Sending Ryan Johansen Back to the AHL could be Costly for Columbus Blue Jackets
Before we even heard about Brandon Dubinsky’s brush with the Department of Player Safety on Wednesday, a story trickled from the Columbus Blue Jackets that quickly became lost in the shuffle: Ryan Johansen was given notice to head back to the AHL’s Springfield Falcons.
Johansen had a good start for the Blue Jackets but only tallied two assists in 10 games. Hey, two assists are nothing to sneeze at, and there are other players on the team who don’t have a goal yet: Dubinsky, RJ Umberger, Nikita Nikitin and Jared Boll don’t have one to their name. And Johansen had the team’s best faceoff percentage at 50.8 percent, winning eight of nine draws in the Blue Jackets’ 4-2 loss to the Los Angeles Kings on Tuesday.
The official explanation came from general manager Scott Howson. “He started strong, but we think his play has tailed off. He looks like he’s struggling offensively,” Howson said. “This isn’t all about getting points, it’s about getting chances and making an impact offensively. I just think he’s struggling confidence-wise offensively. We decided to send him down to find his game.”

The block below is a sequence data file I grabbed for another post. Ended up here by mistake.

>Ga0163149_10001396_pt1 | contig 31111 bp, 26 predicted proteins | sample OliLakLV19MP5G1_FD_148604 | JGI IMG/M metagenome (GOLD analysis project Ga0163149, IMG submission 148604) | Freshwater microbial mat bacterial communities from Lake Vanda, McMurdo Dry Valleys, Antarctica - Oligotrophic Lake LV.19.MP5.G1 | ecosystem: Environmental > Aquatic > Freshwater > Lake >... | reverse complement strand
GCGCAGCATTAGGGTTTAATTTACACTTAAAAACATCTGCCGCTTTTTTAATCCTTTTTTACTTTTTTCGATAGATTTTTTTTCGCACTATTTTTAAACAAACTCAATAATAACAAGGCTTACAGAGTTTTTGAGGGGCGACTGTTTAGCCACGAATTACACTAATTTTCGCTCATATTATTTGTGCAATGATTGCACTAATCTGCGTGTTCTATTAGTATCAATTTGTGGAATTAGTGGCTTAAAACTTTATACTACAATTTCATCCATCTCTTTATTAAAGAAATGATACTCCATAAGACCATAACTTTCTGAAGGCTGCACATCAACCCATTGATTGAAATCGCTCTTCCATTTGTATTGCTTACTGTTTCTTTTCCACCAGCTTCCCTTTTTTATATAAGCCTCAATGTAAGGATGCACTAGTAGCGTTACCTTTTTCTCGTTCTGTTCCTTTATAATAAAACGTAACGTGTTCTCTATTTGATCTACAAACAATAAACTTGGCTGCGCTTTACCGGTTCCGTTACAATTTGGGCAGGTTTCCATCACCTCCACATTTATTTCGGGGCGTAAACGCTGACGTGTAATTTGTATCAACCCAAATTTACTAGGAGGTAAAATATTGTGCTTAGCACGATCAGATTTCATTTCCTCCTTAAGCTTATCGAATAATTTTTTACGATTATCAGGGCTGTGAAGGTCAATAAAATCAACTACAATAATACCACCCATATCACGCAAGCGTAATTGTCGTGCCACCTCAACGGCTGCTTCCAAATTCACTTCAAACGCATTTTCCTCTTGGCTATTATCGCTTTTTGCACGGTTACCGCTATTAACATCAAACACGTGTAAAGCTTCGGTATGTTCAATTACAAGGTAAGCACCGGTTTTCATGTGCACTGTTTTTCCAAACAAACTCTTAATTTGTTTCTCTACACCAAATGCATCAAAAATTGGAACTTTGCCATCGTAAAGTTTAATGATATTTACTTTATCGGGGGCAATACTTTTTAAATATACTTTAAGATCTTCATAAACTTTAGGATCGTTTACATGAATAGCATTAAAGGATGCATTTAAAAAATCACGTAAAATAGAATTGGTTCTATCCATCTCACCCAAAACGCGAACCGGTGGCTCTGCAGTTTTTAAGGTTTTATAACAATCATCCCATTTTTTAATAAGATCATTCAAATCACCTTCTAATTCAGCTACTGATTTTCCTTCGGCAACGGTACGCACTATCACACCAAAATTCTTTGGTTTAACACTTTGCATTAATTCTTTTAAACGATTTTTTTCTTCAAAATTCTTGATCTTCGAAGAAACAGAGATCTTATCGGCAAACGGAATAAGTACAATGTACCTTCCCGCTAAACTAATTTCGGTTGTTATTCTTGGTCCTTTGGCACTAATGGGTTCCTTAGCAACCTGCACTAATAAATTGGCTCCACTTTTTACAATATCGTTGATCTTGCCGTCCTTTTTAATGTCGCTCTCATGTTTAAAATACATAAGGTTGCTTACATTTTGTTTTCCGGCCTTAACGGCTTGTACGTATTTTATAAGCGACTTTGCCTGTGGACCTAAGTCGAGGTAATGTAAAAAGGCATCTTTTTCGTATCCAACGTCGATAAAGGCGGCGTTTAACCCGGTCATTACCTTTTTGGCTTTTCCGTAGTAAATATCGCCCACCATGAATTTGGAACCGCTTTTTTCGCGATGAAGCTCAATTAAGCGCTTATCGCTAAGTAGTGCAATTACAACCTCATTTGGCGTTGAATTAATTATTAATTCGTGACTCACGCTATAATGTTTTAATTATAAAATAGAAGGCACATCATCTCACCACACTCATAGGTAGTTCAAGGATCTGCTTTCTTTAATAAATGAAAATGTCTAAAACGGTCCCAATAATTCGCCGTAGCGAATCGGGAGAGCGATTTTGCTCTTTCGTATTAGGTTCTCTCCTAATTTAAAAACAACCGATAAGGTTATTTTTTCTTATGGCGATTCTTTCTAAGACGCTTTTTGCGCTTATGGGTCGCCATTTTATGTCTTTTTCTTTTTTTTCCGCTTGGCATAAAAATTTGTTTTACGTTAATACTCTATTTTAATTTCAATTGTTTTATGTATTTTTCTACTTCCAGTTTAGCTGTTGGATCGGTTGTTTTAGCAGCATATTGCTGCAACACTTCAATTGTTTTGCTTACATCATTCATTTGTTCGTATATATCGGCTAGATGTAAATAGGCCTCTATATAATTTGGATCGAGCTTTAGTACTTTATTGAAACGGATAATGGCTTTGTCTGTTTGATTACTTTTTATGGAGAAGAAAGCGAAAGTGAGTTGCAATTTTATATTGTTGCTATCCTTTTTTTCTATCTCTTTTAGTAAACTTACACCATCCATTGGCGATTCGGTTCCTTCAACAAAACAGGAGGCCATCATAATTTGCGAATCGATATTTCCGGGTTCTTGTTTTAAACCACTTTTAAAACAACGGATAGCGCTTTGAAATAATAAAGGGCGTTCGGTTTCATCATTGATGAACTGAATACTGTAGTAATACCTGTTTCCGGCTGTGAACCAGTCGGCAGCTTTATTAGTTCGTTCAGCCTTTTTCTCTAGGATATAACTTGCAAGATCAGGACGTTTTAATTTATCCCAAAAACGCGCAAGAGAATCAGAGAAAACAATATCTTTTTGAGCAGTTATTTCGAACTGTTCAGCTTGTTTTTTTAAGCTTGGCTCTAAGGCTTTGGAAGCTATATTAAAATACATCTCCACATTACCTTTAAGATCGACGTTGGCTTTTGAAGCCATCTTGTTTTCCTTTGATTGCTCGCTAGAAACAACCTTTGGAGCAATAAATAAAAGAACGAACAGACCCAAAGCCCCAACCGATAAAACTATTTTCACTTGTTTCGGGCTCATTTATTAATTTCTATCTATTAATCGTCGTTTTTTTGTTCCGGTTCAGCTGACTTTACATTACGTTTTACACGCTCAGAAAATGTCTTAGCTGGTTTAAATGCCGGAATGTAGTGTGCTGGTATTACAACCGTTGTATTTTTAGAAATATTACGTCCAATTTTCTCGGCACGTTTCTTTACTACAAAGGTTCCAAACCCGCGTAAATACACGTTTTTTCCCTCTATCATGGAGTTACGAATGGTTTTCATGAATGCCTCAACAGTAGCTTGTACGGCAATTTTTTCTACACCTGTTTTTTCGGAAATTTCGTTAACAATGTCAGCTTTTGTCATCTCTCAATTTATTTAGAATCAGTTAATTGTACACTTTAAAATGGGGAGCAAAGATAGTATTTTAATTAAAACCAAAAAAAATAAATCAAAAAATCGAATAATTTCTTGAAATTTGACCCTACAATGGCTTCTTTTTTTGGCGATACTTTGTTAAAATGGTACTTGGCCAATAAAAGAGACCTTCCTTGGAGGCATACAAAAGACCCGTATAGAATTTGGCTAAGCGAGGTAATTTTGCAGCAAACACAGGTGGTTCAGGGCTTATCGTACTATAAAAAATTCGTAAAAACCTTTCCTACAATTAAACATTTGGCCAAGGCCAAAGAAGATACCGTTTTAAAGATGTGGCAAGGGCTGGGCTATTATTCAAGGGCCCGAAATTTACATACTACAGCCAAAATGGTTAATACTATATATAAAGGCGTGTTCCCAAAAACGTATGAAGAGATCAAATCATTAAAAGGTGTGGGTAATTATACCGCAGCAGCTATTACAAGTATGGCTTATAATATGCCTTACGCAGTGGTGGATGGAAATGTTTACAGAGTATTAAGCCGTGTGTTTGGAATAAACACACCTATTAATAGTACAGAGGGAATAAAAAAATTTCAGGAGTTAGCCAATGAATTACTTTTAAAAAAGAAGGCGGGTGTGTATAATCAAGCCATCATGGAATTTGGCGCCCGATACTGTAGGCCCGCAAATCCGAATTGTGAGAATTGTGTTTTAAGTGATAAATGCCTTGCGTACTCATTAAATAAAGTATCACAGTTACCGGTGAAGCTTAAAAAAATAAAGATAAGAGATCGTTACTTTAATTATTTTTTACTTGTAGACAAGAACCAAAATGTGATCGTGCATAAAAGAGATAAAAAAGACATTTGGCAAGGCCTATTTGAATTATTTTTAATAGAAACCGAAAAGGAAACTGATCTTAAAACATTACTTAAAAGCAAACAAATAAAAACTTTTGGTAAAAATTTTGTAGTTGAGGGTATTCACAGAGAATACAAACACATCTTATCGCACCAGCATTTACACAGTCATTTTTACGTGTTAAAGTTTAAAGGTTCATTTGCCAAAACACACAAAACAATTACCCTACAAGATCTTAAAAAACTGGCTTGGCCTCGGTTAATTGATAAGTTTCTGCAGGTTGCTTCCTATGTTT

That quote makes me laugh, because Howson’s decision making is becoming a joke. Keep in mind that this is from the same man who unnecessarily dragged out the Rick Nash trade. Of course, Howson’s not alone about Johansen because there’s agreement from coach Todd Richards, but I’d rather take Richards’ opinion over Howson’s.
Now that Johansen is gone, Richards will have to rely on guys with not-so-stellar faceoff numbers. The next in line are Dubinsky and Artem Anisimov, whose faceoff percentages are 49.6 percent and 47.5 percent respectively in at least 50 attempts. That’s not going to be enough when you’re playing against teams with strong faceoff guys like Jonathan Toews and Pavel Datsyuk.
If the Blue Jackets weren’t struggling before, they’ll start doing that without that much needed factor in place.
Couturier's Extension A Good Investment For Flyers
Sean Couturier may not have the greatest set of hands, but he is undoubtedly one of the best defensive centers in the NHL. The Flyers made a good move by investing in the center. Read More
Rangers' New Derek Stepan Deal Fair For Both Sides
Derek Stepan’s new deal pays him $6.5 million annually for the next six years. It is a fair deal for both sides short-term, but will it hurt the Rangers long-term? Read More